Open Letter To The Governor Of Bank Of Ghana.
Hello Mr. Governor
I bring you felicitations from your alma mater, the Economics Department of the University of Ghana, Legon. I bear the sure feeling that, as a watchdog of the monetary policy of Ghana, you are troubled by the constrained fall of the Ghanaian cedi against major trading currencies particularly the U.S dollar.
I am also convinced that you will take solace in the marginal stability the cedi has garnered under your presidency. Equally, i am gravely troubled by the depreciation, prospects, and forecast for our currency in the forex. The exchange rate for a U.S dollar to a cedi is clocking Ghc4.8 and with an average annual depreciation of 36%, a very radical measure must be taken to remedy the situation to prevent its concomitant economic distresses.
The U.S dollar has long dominated the global marketplace and such a monopolistic economic order will invariably make the cedi subservient to the greenback(U.S dollar). Until the virtual monopoly of the dollar is broken or weakened and slump down the huge demand for the dollar in the currency market, no known demand-supply theory will be in favour of our cedi.
As a country that overwhelmingly imports majority of her consumer and capital goods( In 2016 alone Ghana imported $12.5B worth goods and services -- 29% of GDP), the want of the dollar to satisfy our importation bill will be a necessity. Sir, you have incessantly dollarised our economy to shore up the cedi but it did not yield the satisfactory results.
Your predecessors including Messrs Kofi Wampah and Nashiru Issahaku employed same correctional tools but it only gave a temporary solution. The injection of dollars into the interbank market is simply not a sustainable and comprehensive treatment of the cedi depreciation. Import substitution policies as seen in the One-District-One Factory is also another remedial measure to reduce the pressure and restore sanity for the cedi. However, this industrialization programme is long-term in nature and will not materialize to rescue the cedi even in the distant future as we may envisage.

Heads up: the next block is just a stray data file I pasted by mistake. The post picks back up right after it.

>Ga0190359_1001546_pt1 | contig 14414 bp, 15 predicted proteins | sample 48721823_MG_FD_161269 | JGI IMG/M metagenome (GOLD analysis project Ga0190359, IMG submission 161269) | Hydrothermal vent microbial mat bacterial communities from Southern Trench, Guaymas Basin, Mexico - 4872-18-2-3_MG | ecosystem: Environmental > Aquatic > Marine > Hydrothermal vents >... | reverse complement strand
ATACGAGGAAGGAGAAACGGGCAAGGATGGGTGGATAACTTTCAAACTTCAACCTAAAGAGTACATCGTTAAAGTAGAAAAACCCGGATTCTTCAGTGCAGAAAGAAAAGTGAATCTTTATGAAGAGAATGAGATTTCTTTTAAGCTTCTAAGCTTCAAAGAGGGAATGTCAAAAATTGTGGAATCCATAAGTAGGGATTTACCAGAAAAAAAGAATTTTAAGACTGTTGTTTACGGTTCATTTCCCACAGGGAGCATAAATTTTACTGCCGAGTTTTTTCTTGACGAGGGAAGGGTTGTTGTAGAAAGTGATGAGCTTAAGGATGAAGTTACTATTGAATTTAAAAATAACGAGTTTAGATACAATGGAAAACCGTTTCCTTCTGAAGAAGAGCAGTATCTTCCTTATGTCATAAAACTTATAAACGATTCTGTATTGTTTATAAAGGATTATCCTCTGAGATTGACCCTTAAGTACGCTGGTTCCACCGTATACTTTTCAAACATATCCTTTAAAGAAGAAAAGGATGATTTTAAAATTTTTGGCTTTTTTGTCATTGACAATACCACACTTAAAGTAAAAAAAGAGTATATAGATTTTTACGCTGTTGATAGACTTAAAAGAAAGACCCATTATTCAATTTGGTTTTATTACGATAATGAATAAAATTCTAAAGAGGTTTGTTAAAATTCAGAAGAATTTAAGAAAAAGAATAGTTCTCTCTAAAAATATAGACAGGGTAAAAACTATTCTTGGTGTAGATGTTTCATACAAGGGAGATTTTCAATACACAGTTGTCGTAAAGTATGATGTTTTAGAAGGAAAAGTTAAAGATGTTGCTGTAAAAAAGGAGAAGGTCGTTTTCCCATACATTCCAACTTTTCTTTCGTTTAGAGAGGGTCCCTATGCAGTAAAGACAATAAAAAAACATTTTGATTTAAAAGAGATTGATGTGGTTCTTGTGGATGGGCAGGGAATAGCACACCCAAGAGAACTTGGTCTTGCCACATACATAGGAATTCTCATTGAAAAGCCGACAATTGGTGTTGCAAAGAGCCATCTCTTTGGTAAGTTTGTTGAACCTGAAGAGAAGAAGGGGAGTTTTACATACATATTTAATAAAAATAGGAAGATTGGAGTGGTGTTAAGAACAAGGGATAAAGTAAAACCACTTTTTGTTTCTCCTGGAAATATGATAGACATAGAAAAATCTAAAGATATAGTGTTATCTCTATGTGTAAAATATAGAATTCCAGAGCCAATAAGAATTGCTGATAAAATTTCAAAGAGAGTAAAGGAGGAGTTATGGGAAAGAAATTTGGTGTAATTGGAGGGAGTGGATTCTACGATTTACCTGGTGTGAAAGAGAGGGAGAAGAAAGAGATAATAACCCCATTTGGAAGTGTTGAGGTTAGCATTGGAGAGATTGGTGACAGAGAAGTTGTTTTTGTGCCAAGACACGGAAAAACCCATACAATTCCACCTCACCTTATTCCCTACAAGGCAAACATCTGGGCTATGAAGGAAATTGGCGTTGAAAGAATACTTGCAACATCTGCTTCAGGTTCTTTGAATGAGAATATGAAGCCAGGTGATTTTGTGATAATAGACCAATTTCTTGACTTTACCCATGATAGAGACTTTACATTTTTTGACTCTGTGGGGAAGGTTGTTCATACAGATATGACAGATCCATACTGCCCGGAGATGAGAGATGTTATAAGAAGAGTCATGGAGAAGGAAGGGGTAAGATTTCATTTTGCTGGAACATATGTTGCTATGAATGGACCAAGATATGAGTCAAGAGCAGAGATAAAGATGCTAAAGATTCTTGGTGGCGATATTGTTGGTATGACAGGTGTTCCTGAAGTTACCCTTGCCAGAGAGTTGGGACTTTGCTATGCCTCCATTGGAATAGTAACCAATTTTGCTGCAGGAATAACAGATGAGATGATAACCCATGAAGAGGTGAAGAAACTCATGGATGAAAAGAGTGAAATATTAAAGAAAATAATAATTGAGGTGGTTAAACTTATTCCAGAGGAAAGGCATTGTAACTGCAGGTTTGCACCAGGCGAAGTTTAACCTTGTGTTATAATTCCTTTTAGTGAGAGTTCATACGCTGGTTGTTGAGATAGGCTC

The dollar is Ghana’s main trade currency. Notwithstanding, the jockeying for currency supremacy raises the call for Ghana to consider reducing our reliance on the dollar and as such reduce the pressure on the cedi-dollar exchange rate. The People's Republic of China remains Ghana's topmost import origin with an annual import bill of over $2.7b. Bilateral trade between Ghana and China stood at around $4 billion in the year 2016 and officials anticipate the volume to increase significantly as China moves further down on the path of market liberalization.
Sir, this is an opportune trade relationship that BOG can explore the possibility of using the Chinese currency for undertaking bilateral trade transactions as it will help Ghana in reducing her dependence on the dollar. The Central Bank from my macroeconomic viewpoint should activate processes to introduce the Chinese yuan instead of the dollar for importing goods from China to support the cedi and boost our currency reserves. With this in place, dollar demand burden arising from trades with China would be lifted from our FX reserves.
Mr. Governor, the U.S dollar has bullied the cedi for far too long and very aggressive measures must be taken to arrest the volatility of our currency. I well understand the diplomatic backlash Ghana stands to suffer from the United States should BOG go this path of currency swap agreement, be that as it may, very pronounced problems needs radical solutions. From the bottom of my heart, I wish you well sir.
Mr. Governor, my thoughts, your MOVE!
Yours in the service of God and Country.
Abdallah, Abdul Matin
Student of Economics, University of Ghana, Legon.
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